Health officials issue advisories for mosquito-borne illnesses

TAMPA, FLA – The Florida Department of Health Hillsborough County (DOH-Hillsborough) is advising residents and visitors that there has been an increase in mosquito-borne disease activity in northwest Hillsborough County. Eastern equine encephalitis has been detected in two horses, raising the risk of transmission to humans. Hillsborough County Mosquito Control and DOH-Hillsborough continue surveillance and prevention efforts.

DOH-Hillsborough reminds residents and visitors to avoid mosquito bites and take basic precautions to help limit exposure.

Prevention of mosquito bites

Using the right insect repellent and other preventative measures can discourage mosquitoes from landing on you. Follow these Drain and cover tips to help prevent mosquito bites.

Drain it water from outside areas to reduce the number of places where mosquitoes can lay eggs and breed.

  • Drain water from trash cans, house gutters, buckets, pool covers, coolers, toys, flower pots, or any other container where sprinkler or rainwater has collected.
  • Throw away old tires, bottles, pots, broken appliances and other unused items.
  • Empty and clean birdbaths and pet water bowls at least twice a week.
  • Protect boats and vehicles from the rain with tarps that don’t collect water.
  • Keep pools in good condition and chlorinated. Empty plastic pools when not in use.

Download these infographics for more information: Mosquitoes – Keep them out and stop them from breeding and protect your home from mosquitoes.

overlay with protective clothing when outside and keep doors and windows closed to prevent mosquitoes from entering.

  • Wear shoes, socks, long pants and long sleeves while outdoors when and where mosquitoes are most prevalent to discourage mosquitoes from biting.
  • Apply insect repellent containing DEET (10-30%), picaridin, oil of lemon eucalyptus, para-menthane-diol, 2-undecanone, or IR3535.
  • Treat clothing and equipment with products containing 0.5%. Do not apply permethrin directly to the skin. Some sports clothing and equipment come pre-treated with permethrin.
  • Use mosquito netting to protect children younger than 2 months.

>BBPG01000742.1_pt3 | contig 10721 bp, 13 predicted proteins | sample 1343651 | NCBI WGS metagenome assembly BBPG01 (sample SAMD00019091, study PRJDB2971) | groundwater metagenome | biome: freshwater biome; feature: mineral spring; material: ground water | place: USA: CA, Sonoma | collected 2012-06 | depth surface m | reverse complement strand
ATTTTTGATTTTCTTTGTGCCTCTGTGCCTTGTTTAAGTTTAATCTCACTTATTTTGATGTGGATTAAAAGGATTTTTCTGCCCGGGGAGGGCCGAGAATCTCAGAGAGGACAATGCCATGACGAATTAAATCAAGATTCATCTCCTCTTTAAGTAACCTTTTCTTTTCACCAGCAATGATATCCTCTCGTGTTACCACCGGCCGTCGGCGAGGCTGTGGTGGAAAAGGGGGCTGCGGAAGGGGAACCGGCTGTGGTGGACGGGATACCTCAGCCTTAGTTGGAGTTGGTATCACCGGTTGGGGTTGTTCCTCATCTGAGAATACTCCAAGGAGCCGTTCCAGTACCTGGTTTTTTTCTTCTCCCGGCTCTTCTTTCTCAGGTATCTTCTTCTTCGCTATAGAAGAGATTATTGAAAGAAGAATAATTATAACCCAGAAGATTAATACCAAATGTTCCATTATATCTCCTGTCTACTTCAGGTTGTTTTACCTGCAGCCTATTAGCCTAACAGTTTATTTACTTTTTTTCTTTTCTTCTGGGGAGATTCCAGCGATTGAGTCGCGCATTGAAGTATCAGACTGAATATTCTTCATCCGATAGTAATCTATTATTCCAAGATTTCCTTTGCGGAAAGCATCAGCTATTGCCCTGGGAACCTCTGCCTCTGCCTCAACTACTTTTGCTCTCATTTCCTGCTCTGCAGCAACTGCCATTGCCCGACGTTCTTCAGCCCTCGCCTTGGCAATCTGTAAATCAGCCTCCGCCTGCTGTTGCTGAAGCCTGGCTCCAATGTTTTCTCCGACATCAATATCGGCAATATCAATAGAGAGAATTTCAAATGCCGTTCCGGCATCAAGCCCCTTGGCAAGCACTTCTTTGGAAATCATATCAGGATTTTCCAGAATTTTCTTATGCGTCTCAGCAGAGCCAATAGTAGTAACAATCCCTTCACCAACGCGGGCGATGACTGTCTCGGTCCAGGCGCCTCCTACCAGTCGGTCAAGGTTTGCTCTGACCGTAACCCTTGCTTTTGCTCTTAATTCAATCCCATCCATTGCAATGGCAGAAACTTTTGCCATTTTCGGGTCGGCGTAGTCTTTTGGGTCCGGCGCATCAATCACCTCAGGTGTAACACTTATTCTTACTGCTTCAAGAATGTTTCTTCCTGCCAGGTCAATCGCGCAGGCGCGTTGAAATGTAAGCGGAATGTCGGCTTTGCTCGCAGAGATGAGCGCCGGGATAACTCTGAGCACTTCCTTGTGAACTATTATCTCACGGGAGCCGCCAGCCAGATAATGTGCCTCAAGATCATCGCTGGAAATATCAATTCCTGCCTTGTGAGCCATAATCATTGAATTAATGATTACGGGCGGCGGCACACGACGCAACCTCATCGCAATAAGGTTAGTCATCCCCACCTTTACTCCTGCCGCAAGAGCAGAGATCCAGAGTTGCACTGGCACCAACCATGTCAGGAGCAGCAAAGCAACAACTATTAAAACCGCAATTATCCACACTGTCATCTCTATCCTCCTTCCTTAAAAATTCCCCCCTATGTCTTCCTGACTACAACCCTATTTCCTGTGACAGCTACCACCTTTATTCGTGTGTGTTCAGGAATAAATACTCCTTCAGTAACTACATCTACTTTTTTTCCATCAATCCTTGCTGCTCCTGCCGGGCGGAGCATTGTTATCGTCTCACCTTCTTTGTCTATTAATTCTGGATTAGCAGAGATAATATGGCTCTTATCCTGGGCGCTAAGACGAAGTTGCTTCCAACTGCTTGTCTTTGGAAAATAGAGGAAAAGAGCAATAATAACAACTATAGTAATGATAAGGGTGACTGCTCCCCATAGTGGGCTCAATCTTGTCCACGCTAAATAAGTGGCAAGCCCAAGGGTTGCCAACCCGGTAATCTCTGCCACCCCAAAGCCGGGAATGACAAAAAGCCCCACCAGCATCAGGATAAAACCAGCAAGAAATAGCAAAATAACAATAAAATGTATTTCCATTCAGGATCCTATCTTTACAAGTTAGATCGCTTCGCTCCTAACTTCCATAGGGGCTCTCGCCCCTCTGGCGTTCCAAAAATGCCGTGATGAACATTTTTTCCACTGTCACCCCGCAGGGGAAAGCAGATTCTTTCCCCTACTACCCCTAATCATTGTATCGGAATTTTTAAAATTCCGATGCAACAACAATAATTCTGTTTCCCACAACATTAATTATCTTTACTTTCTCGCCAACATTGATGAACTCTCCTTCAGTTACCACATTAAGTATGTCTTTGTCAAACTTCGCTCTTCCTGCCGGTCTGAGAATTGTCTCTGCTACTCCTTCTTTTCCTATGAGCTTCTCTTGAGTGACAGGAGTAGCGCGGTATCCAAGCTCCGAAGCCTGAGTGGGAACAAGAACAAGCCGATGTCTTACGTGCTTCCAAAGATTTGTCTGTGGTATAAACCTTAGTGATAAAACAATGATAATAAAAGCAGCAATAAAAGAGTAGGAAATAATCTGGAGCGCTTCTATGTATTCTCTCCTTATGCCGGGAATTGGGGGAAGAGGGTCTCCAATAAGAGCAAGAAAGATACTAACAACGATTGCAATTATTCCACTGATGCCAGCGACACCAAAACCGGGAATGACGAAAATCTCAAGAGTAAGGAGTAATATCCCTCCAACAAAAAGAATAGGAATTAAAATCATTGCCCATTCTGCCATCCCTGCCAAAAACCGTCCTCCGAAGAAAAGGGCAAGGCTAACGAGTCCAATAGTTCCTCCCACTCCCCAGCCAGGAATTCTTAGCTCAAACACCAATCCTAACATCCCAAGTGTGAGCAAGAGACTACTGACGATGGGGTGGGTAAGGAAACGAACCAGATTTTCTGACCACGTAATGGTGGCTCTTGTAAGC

• Check and repair screens on doors and windows. Keep them closed and use air conditioning when possible.
  • Make sure window screens are in good repair to reduce the chance of mosquitoes inside.

Download the Florida mosquito bite protection infographic.

Tips for using repellent

  • For both mosquitoes and ticks, use EPA-approved insect repellent on exposed skin and clothing. EPA’s handy search tool can help you find the product that best fits your needs.
  • Follow the directions on the product label, especially if you are applying it to children.
  • Apply insect repellent to exposed skin, or over clothing, but not under clothing.
  • Always follow directions when applying insect repellent to children, and don’t use repellent with DEET on babies younger than 2 months or oil of lemon eucalyptus on children under 3.
  • Avoid applying repellents to children’s hands. Adults should apply repellent first to their hands and then transfer it to the child’s skin and clothing.

Travel tips

Mosquitoes spread viruses and parasites that cause disease. Before traveling to areas where mosquito-borne diseases are found, talk to your health care provider about your health concerns.

Mosquitoes need standing water to breed, so you may want to consider planning your trips to tropical regions during the dry season when mosquitoes are less prevalent. This is not to say that there are no mosquitoes outside of the rainy season, but the higher temperatures and fewer ponds to breed in make them significantly less active.

Visit the Centers for Disease Control and Prevention website for more information on safe repellent use.

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About the Florida Department of Health

The department, nationally accredited by the Public Health Accreditation Board, works to protect, promote and improve the health of all people in Florida through integrated state, county and community efforts.

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